Dear Dr. Bill,
For the past several weeks, our 9-year-old son has been having emotional meltdowns every morning. He says the other kids at school either ignore him or say mean things like “go away,” “we hate you,” and “we don’t want to play with you.” This is very troubling because he gets almost perfect grades and his teachers say he’s a model student.
We’ve talked repeatedly with the teachers about the situation — but they say our son has never told them anything about it. We don’t know what to do at this point — and we’re worried about our son’s emotional health. What should we do?
It seems clear that your son is being bullied, at least verbally, and his teachers seem unable or unwilling to do anything about it.
I suggest you meet with the school principal and calmly, but firmly request help in dealing with the situation. Also, ask if the district has a school psychologist who can meet with your son. It’s likely he could benefit from “assertiveness training,” learning what to say and do when he’s being picked on.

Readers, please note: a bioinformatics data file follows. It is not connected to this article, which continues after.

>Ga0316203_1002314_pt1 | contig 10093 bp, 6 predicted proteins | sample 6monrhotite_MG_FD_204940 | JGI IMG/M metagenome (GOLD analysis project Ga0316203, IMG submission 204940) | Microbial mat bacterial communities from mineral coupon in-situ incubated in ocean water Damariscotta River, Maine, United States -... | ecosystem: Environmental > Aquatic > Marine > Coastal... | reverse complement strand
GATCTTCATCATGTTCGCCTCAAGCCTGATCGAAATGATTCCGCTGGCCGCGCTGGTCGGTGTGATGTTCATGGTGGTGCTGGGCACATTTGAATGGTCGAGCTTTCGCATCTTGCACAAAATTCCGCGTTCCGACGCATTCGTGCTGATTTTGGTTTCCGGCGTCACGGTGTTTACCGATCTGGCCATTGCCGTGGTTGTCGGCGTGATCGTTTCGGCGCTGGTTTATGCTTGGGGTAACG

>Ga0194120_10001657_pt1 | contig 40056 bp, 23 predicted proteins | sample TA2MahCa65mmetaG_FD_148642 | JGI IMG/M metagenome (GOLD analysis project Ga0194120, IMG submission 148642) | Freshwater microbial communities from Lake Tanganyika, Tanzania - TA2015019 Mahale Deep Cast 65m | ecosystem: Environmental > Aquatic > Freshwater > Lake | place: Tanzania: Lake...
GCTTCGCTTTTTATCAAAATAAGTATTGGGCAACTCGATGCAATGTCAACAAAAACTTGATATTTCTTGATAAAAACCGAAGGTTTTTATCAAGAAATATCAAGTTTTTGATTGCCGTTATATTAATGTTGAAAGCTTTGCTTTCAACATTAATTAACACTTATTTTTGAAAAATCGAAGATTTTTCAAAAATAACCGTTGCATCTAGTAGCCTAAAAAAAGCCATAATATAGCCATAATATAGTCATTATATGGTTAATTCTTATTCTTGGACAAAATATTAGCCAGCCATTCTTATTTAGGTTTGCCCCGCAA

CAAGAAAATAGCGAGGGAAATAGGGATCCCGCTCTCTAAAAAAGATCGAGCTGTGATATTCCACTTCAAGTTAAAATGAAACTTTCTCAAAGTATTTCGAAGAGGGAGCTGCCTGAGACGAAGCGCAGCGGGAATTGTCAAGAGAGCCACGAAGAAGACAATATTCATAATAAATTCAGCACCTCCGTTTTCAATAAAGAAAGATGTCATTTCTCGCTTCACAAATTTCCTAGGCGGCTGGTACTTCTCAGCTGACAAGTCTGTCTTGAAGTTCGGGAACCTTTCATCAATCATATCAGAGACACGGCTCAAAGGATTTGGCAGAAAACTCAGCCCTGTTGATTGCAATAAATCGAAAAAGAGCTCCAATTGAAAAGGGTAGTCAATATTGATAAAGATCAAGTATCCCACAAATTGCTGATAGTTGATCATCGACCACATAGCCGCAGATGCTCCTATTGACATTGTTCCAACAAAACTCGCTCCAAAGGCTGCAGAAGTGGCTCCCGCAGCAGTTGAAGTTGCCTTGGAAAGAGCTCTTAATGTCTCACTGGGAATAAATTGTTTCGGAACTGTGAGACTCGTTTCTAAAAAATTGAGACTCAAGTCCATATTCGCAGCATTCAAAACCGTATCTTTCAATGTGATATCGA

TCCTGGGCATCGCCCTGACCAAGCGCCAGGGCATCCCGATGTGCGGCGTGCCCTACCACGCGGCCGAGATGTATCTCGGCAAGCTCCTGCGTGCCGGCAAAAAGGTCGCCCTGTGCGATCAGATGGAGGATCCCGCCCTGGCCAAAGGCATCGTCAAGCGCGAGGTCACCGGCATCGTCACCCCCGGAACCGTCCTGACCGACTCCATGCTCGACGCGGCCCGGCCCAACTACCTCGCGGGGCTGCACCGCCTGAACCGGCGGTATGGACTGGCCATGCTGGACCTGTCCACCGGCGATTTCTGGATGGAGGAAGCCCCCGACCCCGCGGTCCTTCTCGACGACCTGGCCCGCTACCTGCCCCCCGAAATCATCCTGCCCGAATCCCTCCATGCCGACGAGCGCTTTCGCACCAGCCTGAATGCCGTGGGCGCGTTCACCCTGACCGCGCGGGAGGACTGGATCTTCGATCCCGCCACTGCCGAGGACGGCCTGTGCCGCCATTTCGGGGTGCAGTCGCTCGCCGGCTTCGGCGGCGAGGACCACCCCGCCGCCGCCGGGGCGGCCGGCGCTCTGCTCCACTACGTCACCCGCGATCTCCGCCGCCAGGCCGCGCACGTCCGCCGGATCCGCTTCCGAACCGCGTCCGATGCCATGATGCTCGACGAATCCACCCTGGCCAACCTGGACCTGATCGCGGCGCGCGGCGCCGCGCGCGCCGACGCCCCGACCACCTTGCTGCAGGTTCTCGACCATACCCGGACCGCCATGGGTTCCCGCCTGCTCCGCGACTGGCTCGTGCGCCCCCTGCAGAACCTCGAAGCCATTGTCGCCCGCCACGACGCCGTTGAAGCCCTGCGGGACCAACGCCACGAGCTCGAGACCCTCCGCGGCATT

In addition, ask his teachers and the playground supervisor to closely observe your son interacting with the other students. Hopefully they’ll be able to identify the kids who are picking on him, and will take firm action to nip the bullying in the bud.
If you don’t get any cooperation from the school, I’d advise you to consider other educational options, such as changing schools or home-schooling. If the problems are as bad as you describe, removing him from the hostile school environment could be critical to his psychological well-being.
Thanks for writing, Debbie.
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